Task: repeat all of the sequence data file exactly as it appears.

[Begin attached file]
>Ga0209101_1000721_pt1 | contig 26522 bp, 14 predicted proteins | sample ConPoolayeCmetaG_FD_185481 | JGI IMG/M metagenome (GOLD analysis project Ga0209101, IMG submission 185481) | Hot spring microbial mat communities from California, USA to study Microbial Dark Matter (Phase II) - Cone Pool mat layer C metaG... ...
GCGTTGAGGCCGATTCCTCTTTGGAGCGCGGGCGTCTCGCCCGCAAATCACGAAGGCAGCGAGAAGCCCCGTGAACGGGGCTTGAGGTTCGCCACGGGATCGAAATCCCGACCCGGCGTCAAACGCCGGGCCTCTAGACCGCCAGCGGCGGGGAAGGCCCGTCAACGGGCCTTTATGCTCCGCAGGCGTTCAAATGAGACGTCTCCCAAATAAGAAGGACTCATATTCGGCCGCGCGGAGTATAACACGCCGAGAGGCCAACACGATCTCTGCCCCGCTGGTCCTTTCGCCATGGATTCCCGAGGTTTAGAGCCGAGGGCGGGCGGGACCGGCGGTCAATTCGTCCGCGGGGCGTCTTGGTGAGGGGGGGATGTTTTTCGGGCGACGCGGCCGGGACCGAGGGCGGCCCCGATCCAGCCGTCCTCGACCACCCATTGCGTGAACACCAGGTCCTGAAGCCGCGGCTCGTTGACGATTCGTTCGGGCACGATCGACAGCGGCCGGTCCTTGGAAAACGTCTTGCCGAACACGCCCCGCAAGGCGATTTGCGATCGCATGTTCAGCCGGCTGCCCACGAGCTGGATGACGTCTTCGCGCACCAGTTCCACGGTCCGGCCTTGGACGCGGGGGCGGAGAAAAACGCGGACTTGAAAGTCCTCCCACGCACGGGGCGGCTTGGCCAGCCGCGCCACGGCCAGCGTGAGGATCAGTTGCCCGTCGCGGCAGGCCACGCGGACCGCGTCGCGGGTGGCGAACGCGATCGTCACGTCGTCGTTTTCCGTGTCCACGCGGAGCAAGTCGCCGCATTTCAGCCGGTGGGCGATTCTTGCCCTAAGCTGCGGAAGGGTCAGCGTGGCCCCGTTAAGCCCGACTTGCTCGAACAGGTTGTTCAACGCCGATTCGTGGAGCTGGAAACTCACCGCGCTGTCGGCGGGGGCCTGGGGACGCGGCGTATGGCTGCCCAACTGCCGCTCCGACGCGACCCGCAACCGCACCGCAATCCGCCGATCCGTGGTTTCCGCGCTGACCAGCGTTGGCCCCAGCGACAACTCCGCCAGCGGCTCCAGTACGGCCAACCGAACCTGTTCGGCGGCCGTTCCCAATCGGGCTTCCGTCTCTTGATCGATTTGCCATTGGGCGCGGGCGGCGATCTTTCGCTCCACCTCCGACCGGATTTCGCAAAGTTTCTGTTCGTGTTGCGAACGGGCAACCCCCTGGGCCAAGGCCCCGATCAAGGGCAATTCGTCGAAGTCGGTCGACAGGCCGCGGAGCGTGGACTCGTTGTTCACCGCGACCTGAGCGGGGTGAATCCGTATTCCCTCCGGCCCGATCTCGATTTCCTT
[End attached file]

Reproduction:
>Ga0209101_1000721_pt1 | contig 26522 bp, 14 predicted proteins | sample ConPoolayeCmetaG_FD_185481 | JGI IMG/M metagenome (GOLD analysis project Ga0209101, IMG submission 185481) | Hot spring microbial mat communities from California, USA to study Microbial Dark Matter (Phase II) - Cone Pool mat layer C metaG... ...
GCGTTGAGGCCGATTCCTCTTTGGAGCGCGGGCGTCTCGCCCGCAAATCACGAAGGCAGCGAGAAGCCCCGTGAACGGGGCTTGAGGTTCGCCACGGGATCGAAATCCCGACCCGGCGTCAAACGCCGGGCCTCTAGACCGCCAGCGGCGGGGAAGGCCCGTCAACGGGCCTTTATGCTCCGCAGGCGTTCAAATGAGACGTCTCCCAAATAAGAAGGACTCATATTCGGCCGCGCGGAGTATAACACGCCGAGAGGCCAACACGATCTCTGCCCCGCTGGTCCTTTCGCCATGGATTCCCGAGGTTTAGAGCCGAGGGCGGGCGGGACCGGCGGTCAATTCGTCCGCGGGGCGTCTTGGTGAGGGGGGGATGTTTTTCGGGCGACGCGGCCGGGACCGAGGGCGGCCCCGATCCAGCCGTCCTCGACCACCCATTGCGTGAACACCAGGTCCTGAAGCCGCGGCTCGTTGACGATTCGTTCGGGCACGATCGACAGCGGCCGGTCCTTGGAAAACGTCTTGCCGAACACGCCCCGCAAGGCGATTTGCGATCGCATGTTCAGCCGGCTGCCCACGAGCTGGATGACGTCTTCGCGCACCAGTTCCACGGTCCGGCCTTGGACGCGGGGGCGGAGAAAAACGCGGACTTGAAAGTCCTCCCACGCACGGGGCGGCTTGGCCAGCCGCGCCACGGCCAGCGTGAGGATCAGTTGCCCGTCGCGGCAGGCCACGCGGACCGCGTCGCGGGTGGCGAACGCGATCGTCACGTCGTCGTTTTCCGTGTCCACGCGGAGCAAGTCGCCGCATTTCAGCCGGTGGGCGATTCTTGCCCTAAGCTGCGGAAGGGTCAGCGTGGCCCCGTTAAGCCCGACTTGCTCGAACAGGTTGTTCAACGCCGATTCGTGGAGCTGGAAACTCACCGCGCTGTCGGCGGGGGCCTGGGGACGCGGCGTATGGCTGCCCAACTGCCGCTCCGACGCGACCCGCAACCGCACCGCAATCCGCCGATCCGTGGTTTCCGCGCTGACCAGCGTTGGCCCCAGCGACAACTCCGCCAGCGGCTCCAGTACGGCCAACCGAACCTGTTCGGCGGCCGTTCCCAATCGGGCTTCCGTCTCTTGATCGATTTGCCATTGGGCGCGGGCGGCGATCTTTCGCTCCACCTCCGACCGGATTTCGCAAAGTTTCTGTTCGTGTTGCGAACGGGCAACCCCCTGGGCCAAGGCCCCGATCAAGGGCAATTCGTCGAAGTCGGTCGACAGGCCGCGGAGCGTGGACTCGTTGTTCACCGCGACCTGAGCGGGGTGAATCCGTATTCCCTCCGGCCCGATCTCGATTTCCTT